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Car lover spends time perfecting his ‘ride’

After spending many late nights in the garage holding a light so his father could see what he was doing as he tinkered with cars, John Light slowly caught the fever.
The Fall Branch resident purchased his first mustang when he was 14 years old. He worked on a farm for a year to pay for the $800 car.
“At 16 years old, I was driving it to high school,” Light said.
Before building cars became a hobby, he attended Northeast State and in 1988 earned his automotive certificate, which kicked off his profession as an auto technician.
He worked for Buick in Kingsport for a while before going to work at Tennessee Motor Co. in Johnson City. Light later became Ford certified and ASE master certified.
From there, Light worked at Eastman Chemical Co. for 17 and a half years before deciding to make a career change. He said his two sons, Josh and Jarred, were grown up, so it was time to do what he had always wanted to do.
“When I left Eastman, I put myself through the police academy in Greeneville,” Light said.
He was a reserve officer for two years before he became a deputy sheriff for Washington County. He has been a patrol officer full-time for almost six years.
“It is a gratifying job,” Light said. “I look at it as a hobby. I don’t dread going to work every morning. I’m very glad I made the change.”
Along with the career change, Light also recently returned to restoring cars. His two latest include a 1988 Ford Mustang and a 1979 Chevy Camaro for his wife, Rhonda.
“It’s a good stress reliever. I enjoy doing it,” Light said. “Life is short. You need to enjoy something.”
Light purchased the Mustang from North Carolina in 2006 off of eBay. He said he was shopping around for a late model Mustang that he could race.
“I went to eBay and found that one and purchased it and he delivered it. I tore it completely apart, leaving just the shell behind,” Light said
The car racing bug bit Light when he was a junior in high school after a friend of his took him to a drag strip one Sunday.
“I was hooked,” he said.
Light spent a lot of time at the Cherokee Drag Way in Rogersville from 1990 to 1998 racing cars. Now he tries to race at least six times a year, which mostly takes place at Bristol Dragway.
“It’s a big stress reliever,” he said of racing.
When all you can see is the sky upon leaving the start line, as the car is speeding down the track — that, Light said, is pretty awesome.
He enjoys racing, he added, because he likes to see how fast and how consistent he can make his Mustang go.
The car took two years to complete, due to his working on it every day he had off. He built a complete new Boss 347 engine, a competition C4 automatic transmission, a drag race expansion and redid the interior and exterior of the car making it black on black.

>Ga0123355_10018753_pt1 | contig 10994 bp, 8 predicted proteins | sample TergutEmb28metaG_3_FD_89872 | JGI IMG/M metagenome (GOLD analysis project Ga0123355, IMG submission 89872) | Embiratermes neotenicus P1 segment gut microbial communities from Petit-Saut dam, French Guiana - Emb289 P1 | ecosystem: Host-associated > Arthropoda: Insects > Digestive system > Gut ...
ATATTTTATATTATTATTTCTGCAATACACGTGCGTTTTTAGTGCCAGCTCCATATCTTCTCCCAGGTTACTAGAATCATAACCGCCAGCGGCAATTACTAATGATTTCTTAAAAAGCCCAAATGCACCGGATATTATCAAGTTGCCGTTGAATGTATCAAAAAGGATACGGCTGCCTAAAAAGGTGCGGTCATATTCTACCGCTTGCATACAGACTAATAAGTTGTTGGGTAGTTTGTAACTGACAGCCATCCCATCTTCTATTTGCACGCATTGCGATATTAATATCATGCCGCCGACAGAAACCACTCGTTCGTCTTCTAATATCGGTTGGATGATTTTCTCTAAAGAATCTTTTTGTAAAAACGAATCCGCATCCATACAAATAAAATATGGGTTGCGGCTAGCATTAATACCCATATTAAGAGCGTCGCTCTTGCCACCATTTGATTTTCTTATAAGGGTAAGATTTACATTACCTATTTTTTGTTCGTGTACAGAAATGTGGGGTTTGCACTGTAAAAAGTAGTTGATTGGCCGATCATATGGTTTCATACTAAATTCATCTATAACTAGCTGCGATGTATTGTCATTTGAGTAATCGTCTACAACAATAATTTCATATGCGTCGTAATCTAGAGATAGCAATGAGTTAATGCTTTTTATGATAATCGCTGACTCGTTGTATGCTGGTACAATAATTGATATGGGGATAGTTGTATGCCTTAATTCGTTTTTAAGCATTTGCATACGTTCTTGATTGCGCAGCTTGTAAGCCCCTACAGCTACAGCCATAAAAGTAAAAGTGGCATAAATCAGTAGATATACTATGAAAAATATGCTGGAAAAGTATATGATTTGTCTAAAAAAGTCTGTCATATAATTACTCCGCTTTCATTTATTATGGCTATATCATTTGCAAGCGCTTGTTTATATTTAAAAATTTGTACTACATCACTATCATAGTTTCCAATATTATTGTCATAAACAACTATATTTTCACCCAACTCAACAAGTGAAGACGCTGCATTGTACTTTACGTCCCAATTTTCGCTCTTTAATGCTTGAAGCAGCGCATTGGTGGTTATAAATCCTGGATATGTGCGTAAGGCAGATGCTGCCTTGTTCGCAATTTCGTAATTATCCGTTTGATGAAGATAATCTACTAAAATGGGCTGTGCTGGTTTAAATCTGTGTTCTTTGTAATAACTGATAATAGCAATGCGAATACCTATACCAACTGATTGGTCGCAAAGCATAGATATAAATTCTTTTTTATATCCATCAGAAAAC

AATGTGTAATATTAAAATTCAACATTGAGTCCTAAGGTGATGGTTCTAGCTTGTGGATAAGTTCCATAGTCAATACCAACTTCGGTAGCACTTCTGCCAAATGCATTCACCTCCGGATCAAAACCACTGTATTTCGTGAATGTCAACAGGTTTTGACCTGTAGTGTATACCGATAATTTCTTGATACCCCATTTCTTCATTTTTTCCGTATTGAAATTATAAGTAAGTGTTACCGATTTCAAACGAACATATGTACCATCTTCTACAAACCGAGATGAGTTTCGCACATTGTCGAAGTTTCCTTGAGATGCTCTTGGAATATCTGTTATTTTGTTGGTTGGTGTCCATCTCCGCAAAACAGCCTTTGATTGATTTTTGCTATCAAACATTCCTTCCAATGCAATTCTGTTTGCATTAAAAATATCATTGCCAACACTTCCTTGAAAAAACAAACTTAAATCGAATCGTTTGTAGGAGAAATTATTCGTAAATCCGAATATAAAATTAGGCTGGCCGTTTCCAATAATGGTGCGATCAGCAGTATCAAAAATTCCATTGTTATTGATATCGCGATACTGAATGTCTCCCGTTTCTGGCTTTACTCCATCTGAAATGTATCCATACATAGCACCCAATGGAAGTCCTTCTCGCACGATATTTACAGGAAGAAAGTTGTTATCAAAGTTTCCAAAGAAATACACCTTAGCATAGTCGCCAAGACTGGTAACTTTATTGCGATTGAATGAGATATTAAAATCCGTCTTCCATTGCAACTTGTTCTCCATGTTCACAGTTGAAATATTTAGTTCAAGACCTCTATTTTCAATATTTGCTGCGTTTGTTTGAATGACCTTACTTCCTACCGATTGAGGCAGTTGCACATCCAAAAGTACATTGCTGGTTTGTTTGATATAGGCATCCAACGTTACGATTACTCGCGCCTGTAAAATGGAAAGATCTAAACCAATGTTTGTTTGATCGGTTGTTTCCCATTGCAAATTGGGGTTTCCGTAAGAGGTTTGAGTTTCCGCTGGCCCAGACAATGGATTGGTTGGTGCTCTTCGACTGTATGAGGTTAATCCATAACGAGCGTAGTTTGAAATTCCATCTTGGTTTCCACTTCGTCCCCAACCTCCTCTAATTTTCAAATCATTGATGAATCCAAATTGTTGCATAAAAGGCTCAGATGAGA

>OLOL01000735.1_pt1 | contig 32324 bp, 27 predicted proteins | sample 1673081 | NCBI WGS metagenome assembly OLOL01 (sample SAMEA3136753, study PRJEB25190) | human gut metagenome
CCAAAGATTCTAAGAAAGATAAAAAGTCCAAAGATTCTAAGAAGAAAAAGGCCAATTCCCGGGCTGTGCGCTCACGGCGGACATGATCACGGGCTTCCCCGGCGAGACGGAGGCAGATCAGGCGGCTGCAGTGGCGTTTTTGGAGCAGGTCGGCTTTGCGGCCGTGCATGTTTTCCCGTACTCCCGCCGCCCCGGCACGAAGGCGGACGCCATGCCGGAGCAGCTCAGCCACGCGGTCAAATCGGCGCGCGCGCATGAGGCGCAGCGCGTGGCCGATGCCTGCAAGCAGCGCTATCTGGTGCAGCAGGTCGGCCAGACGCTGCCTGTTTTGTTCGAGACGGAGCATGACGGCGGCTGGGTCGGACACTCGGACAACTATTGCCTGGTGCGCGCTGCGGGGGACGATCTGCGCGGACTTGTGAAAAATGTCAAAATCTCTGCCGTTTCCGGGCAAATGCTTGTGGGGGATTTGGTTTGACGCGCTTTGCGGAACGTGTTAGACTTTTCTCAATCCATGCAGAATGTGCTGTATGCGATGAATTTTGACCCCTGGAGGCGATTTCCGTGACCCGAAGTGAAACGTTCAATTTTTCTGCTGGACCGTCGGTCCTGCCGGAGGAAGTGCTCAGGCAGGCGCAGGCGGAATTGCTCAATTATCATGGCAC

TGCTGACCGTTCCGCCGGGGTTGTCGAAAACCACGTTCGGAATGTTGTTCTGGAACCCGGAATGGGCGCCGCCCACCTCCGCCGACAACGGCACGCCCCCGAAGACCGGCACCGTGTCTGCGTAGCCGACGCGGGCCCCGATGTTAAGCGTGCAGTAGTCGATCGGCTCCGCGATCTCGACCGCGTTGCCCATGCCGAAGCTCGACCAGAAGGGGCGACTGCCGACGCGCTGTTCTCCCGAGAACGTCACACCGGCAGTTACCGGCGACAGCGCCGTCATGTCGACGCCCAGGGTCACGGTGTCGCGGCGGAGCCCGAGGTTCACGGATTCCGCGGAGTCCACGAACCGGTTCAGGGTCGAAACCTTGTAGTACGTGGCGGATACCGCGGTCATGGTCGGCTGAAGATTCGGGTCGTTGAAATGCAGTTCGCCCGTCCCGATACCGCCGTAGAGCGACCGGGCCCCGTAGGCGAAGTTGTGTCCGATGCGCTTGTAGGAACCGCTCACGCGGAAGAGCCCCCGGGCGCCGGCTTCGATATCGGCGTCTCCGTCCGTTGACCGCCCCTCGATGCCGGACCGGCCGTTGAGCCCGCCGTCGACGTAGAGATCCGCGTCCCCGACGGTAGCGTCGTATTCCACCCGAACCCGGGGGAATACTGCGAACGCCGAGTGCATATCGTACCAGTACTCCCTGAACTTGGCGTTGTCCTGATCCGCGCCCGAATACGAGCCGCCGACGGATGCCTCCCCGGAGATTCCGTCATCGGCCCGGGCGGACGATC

“The only thing I didn’t do is spray the paint on the car. I have a good friend that does that,” Light said.
The Mustang, he said, runs at 129 mph in 10.6 seconds for the quarter mile.
The car is street legal, Light said, adding that it makes for a good Sunday driving car.
In 2009, a heated garage was added to the Lights’ property, making it easier to work on the cars.
“This is my man cave,” he said smiling.
Last year, he did not race as much as he wanted because he was building his wife’s Camaro, which is now white with black interior. He spotted the Camaro when he was on duty one day serving papers at a house.
He knew the Camaro was exactly what his wife was looking for.
Light said when he asked the owner about selling his car, he replied laughing, “I just got it two days ago.”
Light left his number with the gentleman and went on his way. A week later, Light got a call asking him how fast he could come pick up the car.
Light said he asked if 20 minutes was okay.
He drove the car home almost two years ago and completely stripped it down to its shell and began working on the Camaro. A new transmission was built for the car and an engine from another car they owned that had low items was also put in the car.
“It is completely restored ground up as well,” Light said. “It’s been a lot of work.”
Rhonda said the car is awesome and she cannot wait to take it out once the finishing touches are done.
The couple, who married in October 2008, exchange friendly banters about their muscle cars. Light is a drag racer and Ford kind of guy, and Rhonda enjoys the circle track and loves GM cars. She said she was a circle track girl in the late 1990s.
The Camaro is not intended to be raced, the Lights added, but will be taken to car shows.